The National Maritime Historical Society (NMHS) is being honored with the Maine Maritime Museum’s 2013 Mariner’s Award at a gala reception on Wednesday, August 21, in Bath, Maine. This top honor recognizes 50 years of maritime education, advocacy, and preservation that have been the mission of NMHS since it was founded.
By receiving this award, the connection between NMHS and the Maine Maritime Museum comes full circle. It goes back to 1963 when a small group of ship preservationists set out to save the 1899 merchant bark Kaiulani. She was the last square rigger built in America–in fact, she was constructed in the shipyard in Bath, Maine. The push was on to raise public awareness and funding. While in the midst of their efforts, Kaiulani sank in the Philippines.
The group may not have saved that ship but they were determined to save others. They learned from their initial fundraising efforts that they needed a national organization that would gather public support for maritime history and preservation. That organization became the National Maritime Historical Society.
One of the co-founders of NMHS was Peter Stanford, who was elected president of the organization in 1970. He had already proven his ability to raise awareness and money for historic ships as a founder and first president of South Street Seaport Museum. He approached his role in NMHS with that same high-level energy. The maritime society began publishing a quarterly magazine, Sea History, that contained articles about old ships, maritime history, interviews with noted mariners, and a section for school children that usually had a puzzle or two about articles written in age-appropriate text. That magazine is still in circulation today.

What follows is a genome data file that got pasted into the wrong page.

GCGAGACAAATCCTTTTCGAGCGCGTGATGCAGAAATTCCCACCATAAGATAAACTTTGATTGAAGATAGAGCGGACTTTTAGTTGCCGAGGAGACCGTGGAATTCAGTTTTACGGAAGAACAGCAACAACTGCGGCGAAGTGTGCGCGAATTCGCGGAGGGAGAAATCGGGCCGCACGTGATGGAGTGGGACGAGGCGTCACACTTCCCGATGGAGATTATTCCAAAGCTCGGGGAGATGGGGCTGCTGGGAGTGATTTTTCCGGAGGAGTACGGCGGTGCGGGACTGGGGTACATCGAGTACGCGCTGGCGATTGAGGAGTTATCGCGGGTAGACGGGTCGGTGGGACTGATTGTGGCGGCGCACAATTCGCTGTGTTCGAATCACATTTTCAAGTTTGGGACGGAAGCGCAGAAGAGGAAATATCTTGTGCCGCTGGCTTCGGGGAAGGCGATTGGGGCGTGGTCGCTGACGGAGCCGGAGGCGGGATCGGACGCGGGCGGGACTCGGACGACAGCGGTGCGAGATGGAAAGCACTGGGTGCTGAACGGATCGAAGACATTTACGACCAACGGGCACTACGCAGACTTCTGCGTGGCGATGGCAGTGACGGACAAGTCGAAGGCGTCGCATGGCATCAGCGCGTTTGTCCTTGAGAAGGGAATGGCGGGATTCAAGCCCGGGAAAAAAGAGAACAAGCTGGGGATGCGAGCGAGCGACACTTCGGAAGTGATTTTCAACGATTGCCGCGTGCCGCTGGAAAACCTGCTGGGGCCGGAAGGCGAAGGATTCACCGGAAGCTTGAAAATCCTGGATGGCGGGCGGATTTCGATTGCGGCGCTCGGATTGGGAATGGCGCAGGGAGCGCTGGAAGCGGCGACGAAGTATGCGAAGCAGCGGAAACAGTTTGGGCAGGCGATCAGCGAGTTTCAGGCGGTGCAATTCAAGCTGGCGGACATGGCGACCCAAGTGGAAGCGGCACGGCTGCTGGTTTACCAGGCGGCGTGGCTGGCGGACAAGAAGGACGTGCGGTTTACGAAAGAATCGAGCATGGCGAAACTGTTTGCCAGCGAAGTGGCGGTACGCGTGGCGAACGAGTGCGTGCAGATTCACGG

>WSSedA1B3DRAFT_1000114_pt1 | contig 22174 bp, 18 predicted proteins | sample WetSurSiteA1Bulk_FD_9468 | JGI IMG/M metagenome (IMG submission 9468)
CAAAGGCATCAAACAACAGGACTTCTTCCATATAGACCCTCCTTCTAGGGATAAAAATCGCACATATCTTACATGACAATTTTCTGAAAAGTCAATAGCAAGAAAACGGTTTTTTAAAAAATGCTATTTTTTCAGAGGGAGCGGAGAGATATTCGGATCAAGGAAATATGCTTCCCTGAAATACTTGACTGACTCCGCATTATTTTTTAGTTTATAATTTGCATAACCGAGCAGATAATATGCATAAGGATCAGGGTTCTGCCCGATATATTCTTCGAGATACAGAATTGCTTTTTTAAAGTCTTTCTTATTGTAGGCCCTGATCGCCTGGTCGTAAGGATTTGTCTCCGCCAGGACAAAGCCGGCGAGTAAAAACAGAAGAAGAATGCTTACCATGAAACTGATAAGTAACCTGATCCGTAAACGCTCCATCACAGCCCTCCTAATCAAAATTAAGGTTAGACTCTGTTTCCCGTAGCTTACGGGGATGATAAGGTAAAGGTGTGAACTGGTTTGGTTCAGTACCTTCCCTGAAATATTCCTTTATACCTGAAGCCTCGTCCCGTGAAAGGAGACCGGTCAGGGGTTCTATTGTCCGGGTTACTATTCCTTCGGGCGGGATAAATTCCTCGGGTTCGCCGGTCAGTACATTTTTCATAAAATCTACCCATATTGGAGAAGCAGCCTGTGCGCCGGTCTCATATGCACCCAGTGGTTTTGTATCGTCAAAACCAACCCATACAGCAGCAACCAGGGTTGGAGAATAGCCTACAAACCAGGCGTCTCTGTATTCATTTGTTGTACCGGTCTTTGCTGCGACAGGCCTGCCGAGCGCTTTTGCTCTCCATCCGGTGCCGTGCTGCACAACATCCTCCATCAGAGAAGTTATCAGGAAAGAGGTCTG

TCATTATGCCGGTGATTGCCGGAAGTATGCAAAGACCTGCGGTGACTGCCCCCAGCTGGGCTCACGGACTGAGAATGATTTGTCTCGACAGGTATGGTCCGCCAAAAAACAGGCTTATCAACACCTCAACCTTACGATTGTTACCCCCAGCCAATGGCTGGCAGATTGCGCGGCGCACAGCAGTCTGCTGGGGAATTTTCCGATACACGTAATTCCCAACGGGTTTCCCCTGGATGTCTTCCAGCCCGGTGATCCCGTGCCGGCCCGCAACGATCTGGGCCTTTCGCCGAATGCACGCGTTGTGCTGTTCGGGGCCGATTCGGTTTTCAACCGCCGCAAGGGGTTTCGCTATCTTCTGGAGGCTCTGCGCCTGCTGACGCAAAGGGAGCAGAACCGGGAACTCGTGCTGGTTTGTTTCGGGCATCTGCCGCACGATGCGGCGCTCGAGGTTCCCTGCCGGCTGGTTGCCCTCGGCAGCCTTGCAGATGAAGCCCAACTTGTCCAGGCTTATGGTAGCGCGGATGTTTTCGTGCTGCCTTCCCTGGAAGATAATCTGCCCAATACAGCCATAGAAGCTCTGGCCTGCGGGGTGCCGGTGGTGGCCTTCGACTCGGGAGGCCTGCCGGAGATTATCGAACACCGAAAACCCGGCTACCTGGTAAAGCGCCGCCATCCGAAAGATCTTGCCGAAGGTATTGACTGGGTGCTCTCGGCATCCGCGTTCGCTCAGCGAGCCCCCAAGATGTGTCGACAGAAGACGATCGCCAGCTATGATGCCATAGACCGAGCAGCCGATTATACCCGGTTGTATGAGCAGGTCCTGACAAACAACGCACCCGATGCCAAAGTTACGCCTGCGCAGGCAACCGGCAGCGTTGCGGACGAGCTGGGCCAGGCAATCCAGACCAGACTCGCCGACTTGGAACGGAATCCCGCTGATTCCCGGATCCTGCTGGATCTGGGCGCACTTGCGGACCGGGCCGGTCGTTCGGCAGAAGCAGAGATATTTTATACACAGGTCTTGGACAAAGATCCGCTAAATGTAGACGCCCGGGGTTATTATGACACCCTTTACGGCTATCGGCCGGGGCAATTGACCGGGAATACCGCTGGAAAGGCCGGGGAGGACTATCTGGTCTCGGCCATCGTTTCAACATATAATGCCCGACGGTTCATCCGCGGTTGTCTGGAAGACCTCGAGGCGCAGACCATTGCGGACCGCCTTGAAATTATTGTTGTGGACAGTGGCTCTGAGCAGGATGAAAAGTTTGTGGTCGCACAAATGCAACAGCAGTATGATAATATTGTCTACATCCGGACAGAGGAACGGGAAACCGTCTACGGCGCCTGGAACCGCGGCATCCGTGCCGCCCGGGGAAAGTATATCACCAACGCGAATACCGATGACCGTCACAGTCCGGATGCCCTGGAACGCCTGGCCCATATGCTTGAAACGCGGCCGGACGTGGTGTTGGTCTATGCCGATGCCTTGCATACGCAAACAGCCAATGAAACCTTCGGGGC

The Marine Research Society was founded in 1962, but the name was changed to the Maine Maritime Museum in 1975. The museum is on 20 acres of riverfront and includes the only remaining intact shipyard in the United States that built the large wooden ships. In 1909, the Percy & Small Shipyard constructed the largest wooden schooner of all time, the six-masted Wyoming.
Current museum exhibits depict Civil War sea battles off the coast of Maine against the Confederacy, a historic look at the U.S. Coast Guard service along the coast of Maine, and a retrospective of the revival of wooden boats. A steel sculpture of Wyoming, the largest sculpture in New England, is located where the original schooner was built.
To learn more about events and exhibits of the National Maritime Historical Society and the Maine Maritime Museum, please visit the websites listed below.
Written by: Cynthia Collins, Senior Museum Correspondent